Dr. Erica Brown is an associate professor at George Washington University and the director of its Mayberg Center for Jewish Education and Leadership. She is the author of eleven books on leadership, the Hebrew Bible and spirituality. Her forthcoming book is Jonah: The Reluctant Prophet. Her other books include Take Your Soul to Work: 365 Meditations on Every Day Leadership and Happier Endings: A Meditation on Life and Death (Simon and Schuster), which won both the Wilbur and Nautilus awards for spiritual writing. Her previous books include Inspired Jewish Leadership, a National Jewish Book Award finalist, Spiritual Boredom, Confronting Scandal and co-authored The Case for Jewish Peoplehood (All Jewish Lights). She also wrote Seder Talk: A Conversational Haggada, Leadership in the Wilderness, In the Narrow Places and Return: Daily Inspiration for the Days of Awe (All OU/Koren). She writes a monthly column for the New York Jewish Week and has blogged for JTA, Psychology Today and Newsweek/Washington Post’s “On Faith” and tweets on one page of Talmud study a day at DrEricaBrown. She previously served as the scholar-in-residence at both The Jewish Federation of Greater Washington and the Combined Jewish Philanthropies of Boston. Erica was a Jerusalem Fellow, is a faculty member of the Wexner Foundation, an Avi Chai Fellow and the recipient of the 2009 Covenant Award for her work in education. Erica has degrees from Yeshiva University, University of London, Harvard University and Baltimore Hebrew University.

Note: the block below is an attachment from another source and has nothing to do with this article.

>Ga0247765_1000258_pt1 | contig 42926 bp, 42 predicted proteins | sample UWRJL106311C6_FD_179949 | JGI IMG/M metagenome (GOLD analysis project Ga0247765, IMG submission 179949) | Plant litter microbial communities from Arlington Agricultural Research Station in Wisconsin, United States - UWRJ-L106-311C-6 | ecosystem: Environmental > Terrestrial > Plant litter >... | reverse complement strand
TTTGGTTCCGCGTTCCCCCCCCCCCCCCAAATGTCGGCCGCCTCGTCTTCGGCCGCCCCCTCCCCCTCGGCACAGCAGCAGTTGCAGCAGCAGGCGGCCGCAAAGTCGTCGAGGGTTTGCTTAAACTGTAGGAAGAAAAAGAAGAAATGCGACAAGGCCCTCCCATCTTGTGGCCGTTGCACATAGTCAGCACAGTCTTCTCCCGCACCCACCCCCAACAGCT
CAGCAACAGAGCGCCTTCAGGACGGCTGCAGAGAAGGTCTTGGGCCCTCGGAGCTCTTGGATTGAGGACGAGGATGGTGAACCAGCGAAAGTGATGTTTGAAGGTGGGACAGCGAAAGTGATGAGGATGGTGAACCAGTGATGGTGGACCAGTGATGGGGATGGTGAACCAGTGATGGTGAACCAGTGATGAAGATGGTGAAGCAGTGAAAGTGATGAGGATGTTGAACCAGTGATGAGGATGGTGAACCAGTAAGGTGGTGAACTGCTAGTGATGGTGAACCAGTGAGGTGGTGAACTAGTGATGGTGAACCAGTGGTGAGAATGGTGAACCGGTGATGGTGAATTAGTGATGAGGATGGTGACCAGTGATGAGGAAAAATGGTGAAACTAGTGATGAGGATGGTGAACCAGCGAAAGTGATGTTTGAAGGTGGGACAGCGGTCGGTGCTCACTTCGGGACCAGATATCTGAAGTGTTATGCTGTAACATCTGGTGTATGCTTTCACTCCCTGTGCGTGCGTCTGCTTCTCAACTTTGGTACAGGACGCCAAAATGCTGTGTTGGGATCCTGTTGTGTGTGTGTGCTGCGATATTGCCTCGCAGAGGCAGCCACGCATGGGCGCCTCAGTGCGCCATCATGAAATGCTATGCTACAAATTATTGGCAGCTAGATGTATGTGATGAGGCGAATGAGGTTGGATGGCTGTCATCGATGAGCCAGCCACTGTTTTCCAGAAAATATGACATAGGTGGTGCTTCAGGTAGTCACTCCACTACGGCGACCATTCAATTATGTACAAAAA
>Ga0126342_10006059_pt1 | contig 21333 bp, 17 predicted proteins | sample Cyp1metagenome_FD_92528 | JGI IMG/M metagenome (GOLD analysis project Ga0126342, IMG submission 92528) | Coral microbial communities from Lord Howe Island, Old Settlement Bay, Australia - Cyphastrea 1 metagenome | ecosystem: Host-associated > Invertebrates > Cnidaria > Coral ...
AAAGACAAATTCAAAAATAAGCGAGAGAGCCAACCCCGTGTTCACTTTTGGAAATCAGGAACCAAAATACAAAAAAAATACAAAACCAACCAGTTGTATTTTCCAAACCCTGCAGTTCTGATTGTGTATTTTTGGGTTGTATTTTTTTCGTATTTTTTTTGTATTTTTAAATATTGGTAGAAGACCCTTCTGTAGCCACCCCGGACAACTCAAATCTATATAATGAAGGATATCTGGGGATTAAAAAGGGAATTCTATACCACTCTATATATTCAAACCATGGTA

Rabbi Shais Rishon